Friday December 9th 2016

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The tools of codependence recovery

How can you employ practical tools in recovery from co-dependence or co-addiction? Author and mother in recovery, Fran Simone, shares more about her personal experience here. We invite your questions or feedback about life in recovery at the end. In fact, we try to answer all comments about problems with codependency with a personal and prompt reply.

Living the three C’s of Al-Anon and Narc-Anon

Early on in my twelve-step program I was introduced the three C’s: I didn’t cause it, can’t control it, and can’t cure it. Acknowledging my co-dependent behavior and wanting to break free of this burden, I clung to the Cs like a drowning victim grasps a life preserver.

Now, many years later, when tempted to stick my spoon into my adult son’s bowl, I summon up the Cs and don’t ask questions like, “Did you meet with your sponsor?” With the aid of the twelve-step tools, the guidance of my sponsor, and support of my twelve-step friends, I work hard to relinquish my caretaker role in order to establish a healthy relationship with my son.

The tools of recovery

After many years in the program, I still need to reassemble my tool kit again and again.  When I fail to mind my own business, wallow in self-pity, regret past mistakes, yank at old wounds, or not set firm boundaries and follow through, then it’s time to roll up my sleeves. To redouble my efforts. To replace negative thoughts and behaviors with positive ones. To cut myself loose from co-dependency. These tools are readily available to anyone who wants to fix what’s broken. They include:

  • reading program literature
  • working the steps
  • calling a sponsor or friends in the fellowship
  • attending meetings regularly
  • taking personal inventory
  • repeating the slogans and serenity prayer
  • trusting in a Higher Power
  • slowing down
  • praying
  • meditating

Three personal favorites

But there are some other tools in recovery that I have found especially helpful. These are based in my explorations as a writer. In her book, “Writing for Life”, Susan Witting Albert, notes:

“We can use our stories to heal and make ourselves whole.”

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I have found this to be true when I write in my journal or explore my actions, reactions and motivations while working the steps, particularly the first three which deal with “turning it over”, a significant challenge for co-dependents.

1. Writing as exploration to personal values

Writing has been an essential tool in my recovery. Since writing is an act of discovery, I’ve gained many insights and unearthed many truths about my thoughts, attitudes, and behavior as I worked the steps. In my recent memoir, “Dark Wine Waters: A Husband of a Thousand Joys and Sorrows“, I took an honest look at myself. Much of what I discovered wasn’t particularly pretty. But during the process of writing my book, I came to forgive myself, my husband, and my son.

2. Writing gratitude lists

Another helpful writing practice is composing a gratitude list which chisels away my lack of appreciation for life’s pleasures, big and small. Recent research on the psychology of gratitude has found that keeping a “gratitude journal” in which we list things we’re thankful for has many benefits. In one experiment subjects who kept a journal reported feeling happier and more optimistic than a control group who did not keep one. Another study reported that gratitude can serve as a protective buffer which increases our ability to deal with stressful situations. This benefit is especially significant for loved ones who face many challenges.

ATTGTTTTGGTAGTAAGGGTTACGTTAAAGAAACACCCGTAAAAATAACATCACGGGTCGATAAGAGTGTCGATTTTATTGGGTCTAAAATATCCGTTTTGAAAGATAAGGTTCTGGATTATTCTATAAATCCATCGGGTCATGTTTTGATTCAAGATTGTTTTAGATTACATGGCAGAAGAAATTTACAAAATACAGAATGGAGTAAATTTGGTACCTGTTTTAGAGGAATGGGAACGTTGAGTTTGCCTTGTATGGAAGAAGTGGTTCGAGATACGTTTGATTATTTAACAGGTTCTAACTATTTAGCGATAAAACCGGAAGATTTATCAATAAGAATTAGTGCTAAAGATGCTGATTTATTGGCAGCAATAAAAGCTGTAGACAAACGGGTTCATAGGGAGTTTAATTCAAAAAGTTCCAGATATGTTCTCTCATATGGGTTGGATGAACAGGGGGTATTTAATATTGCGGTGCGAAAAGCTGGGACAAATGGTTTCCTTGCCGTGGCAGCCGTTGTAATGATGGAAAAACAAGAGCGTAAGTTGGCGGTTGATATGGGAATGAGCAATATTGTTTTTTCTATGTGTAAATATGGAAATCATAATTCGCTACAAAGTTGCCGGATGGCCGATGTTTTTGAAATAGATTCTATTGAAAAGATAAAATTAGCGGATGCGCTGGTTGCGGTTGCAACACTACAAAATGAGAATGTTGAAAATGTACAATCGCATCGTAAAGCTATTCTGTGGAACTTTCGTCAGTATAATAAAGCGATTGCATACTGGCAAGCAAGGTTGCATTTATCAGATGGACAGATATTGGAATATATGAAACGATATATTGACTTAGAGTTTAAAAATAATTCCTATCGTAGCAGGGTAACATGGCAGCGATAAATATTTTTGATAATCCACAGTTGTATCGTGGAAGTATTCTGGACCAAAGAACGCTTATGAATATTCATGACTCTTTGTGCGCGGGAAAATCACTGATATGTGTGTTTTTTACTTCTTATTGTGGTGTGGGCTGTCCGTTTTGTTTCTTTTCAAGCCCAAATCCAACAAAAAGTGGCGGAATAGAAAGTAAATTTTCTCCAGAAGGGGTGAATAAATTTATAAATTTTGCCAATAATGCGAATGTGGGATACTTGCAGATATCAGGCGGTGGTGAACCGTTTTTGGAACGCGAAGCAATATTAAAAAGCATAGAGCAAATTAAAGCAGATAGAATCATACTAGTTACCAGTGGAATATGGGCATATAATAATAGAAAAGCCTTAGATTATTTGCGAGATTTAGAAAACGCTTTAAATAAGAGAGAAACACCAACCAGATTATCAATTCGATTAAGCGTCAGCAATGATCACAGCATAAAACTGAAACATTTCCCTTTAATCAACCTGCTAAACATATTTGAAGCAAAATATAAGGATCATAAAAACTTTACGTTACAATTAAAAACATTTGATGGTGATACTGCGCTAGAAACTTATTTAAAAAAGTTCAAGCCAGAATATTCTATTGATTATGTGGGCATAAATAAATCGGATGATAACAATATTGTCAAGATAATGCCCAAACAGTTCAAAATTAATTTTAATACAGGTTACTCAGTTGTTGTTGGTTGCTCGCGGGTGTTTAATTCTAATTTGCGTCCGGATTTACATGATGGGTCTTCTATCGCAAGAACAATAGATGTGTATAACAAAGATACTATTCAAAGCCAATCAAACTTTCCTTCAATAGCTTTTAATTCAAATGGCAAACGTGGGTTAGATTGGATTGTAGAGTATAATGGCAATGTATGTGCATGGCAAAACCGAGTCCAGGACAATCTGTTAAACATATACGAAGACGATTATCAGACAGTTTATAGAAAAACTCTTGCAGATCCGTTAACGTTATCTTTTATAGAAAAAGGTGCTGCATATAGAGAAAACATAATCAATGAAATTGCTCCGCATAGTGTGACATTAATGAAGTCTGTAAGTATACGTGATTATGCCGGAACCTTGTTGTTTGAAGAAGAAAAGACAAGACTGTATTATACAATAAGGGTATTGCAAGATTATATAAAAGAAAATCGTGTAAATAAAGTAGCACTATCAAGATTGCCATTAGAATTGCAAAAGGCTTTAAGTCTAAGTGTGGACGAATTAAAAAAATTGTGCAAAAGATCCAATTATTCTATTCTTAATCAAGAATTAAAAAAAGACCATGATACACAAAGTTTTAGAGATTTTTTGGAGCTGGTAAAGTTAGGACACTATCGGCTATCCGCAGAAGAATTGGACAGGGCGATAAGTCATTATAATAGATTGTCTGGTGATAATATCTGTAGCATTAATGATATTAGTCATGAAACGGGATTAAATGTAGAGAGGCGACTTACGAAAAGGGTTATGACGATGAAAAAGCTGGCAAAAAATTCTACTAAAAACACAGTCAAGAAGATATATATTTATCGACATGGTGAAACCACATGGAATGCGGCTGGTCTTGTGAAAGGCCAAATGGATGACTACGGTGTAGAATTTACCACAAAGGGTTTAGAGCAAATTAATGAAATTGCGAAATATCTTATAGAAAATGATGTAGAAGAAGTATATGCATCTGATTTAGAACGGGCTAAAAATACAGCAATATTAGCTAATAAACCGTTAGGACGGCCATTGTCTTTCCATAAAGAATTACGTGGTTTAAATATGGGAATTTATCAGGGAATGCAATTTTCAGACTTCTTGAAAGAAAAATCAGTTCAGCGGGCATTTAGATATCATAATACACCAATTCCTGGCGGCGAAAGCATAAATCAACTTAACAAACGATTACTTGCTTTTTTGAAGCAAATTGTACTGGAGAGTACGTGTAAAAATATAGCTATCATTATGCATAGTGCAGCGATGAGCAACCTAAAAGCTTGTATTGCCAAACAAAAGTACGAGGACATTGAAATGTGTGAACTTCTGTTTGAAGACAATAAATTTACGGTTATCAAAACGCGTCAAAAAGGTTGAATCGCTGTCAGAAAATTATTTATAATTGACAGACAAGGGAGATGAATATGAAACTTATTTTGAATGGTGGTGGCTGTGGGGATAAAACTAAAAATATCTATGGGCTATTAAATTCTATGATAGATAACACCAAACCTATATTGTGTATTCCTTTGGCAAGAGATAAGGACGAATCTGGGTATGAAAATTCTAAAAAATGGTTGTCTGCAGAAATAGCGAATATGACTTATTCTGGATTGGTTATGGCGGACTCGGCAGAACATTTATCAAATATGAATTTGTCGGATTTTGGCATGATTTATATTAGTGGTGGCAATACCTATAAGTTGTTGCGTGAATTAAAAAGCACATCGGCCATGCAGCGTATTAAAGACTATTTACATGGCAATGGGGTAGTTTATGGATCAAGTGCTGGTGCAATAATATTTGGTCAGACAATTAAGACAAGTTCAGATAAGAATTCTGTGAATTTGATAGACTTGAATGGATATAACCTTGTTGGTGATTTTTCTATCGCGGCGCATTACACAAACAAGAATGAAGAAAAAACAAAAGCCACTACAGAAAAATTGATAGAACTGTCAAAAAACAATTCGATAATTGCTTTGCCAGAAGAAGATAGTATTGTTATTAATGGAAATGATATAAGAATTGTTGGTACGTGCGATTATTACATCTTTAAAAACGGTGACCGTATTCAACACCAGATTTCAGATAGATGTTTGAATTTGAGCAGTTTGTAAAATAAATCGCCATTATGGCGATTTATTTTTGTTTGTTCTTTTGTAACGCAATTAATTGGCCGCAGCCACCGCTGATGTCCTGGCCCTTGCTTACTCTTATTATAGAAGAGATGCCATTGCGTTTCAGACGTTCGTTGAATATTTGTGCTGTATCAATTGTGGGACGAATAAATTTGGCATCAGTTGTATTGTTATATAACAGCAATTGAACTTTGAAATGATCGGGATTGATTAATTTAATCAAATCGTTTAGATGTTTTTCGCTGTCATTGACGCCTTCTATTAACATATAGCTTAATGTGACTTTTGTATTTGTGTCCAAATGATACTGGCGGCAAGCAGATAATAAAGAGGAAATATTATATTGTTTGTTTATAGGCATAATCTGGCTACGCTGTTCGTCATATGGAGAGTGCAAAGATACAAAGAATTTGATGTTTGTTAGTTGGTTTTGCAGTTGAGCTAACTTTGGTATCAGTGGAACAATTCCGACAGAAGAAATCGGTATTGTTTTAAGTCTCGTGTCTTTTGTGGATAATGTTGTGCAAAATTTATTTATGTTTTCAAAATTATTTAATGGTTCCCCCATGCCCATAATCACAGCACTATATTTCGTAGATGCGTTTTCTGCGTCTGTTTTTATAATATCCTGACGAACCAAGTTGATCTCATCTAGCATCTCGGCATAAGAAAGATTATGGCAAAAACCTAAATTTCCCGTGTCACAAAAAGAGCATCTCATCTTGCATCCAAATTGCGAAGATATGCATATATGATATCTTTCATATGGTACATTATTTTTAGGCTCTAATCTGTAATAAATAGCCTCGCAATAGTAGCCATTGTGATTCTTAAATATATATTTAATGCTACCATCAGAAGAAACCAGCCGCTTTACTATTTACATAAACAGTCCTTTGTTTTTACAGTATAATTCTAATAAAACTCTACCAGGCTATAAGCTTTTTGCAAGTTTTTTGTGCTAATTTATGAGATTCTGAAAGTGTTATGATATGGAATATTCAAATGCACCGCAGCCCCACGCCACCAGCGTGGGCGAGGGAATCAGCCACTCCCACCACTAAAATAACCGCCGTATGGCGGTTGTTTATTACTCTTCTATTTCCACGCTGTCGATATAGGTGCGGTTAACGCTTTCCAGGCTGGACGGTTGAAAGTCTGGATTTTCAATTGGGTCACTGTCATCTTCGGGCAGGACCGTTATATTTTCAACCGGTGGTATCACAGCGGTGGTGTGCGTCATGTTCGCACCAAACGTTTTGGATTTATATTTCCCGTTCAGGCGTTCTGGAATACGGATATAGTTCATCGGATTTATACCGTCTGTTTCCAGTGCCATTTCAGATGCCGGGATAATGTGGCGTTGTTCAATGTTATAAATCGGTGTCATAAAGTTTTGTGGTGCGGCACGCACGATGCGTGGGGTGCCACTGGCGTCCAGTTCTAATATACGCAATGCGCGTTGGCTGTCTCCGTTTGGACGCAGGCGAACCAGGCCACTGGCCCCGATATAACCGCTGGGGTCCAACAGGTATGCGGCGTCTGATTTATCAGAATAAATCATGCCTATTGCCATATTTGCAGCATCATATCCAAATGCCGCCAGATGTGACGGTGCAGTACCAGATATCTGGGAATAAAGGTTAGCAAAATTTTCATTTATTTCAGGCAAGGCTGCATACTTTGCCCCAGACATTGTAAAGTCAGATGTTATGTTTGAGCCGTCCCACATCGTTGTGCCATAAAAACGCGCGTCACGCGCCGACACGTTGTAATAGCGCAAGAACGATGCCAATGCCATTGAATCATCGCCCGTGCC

Composing a gratitude list is my all-purpose tool. When I am particularly vexed, I use a magic marker to list my “gratefuls” in big bold letters and tack it on my bulletin board to remind myself of my many blessings. It comes in handy whenever I find myself stumbling toward self-pity.  (I recently read about two friends who send one another a daily text of a gratitude.)

3. Writing sticky note reminders

I also write reminders, like patience, humility and faith on sticky notes and place them in my prayer box. Composing letters to my Higher Power helps let go of my fears and rebuild my faith. Early on in my recovery, I found myself sticking my nose in my son’s business. So I printed “Do not nag, preach, or lecture” in bold letters on a 5 by 7 inch index card and placed it beside my home phone. Another card carried the HALT (hungry, angry, lonely, tired) message as well.

Codependence recovery and the gift of serenity

So, how can you start a program of codependence recovery? The bottom line is that by replacing the negatives with the positives, I restore my serenity which helps me stay present and enjoy simple pleasures in my own backyard: A cardinal alighting on the feeder outside my kitchen window, the rumble of the creek beside my home after a heavy rain, a doe resting on a pile of fallen leaves or sun rays slanting through the branches of tall trees. I’m better able to embrace hope, to cultivate humility, and to persevere even when confronted with a crisis.

Early on the 3Cs sustained me. Hanging in and using program tools as best I can has helped me repair what had been broken and maintain my recovery. And now, my sponsor reminds me to focus on “progress not perfection” which, in turn, restores my confidence when I relapse into co-dependent behaviors.

Photo credit: fauxto_digit

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About Fran Simone, PhD

Fran Simone is a Professor Emeritus from Marshall University, South Charleston Campus in West Virginia. Recently her memoir, Dark Wine Waters: a Husband of a Thousand Joys and Sorrows was published by Central Recovery Press. She can be reached through the Dark Wine Waters website or at darkwinewaters [at] gmail.

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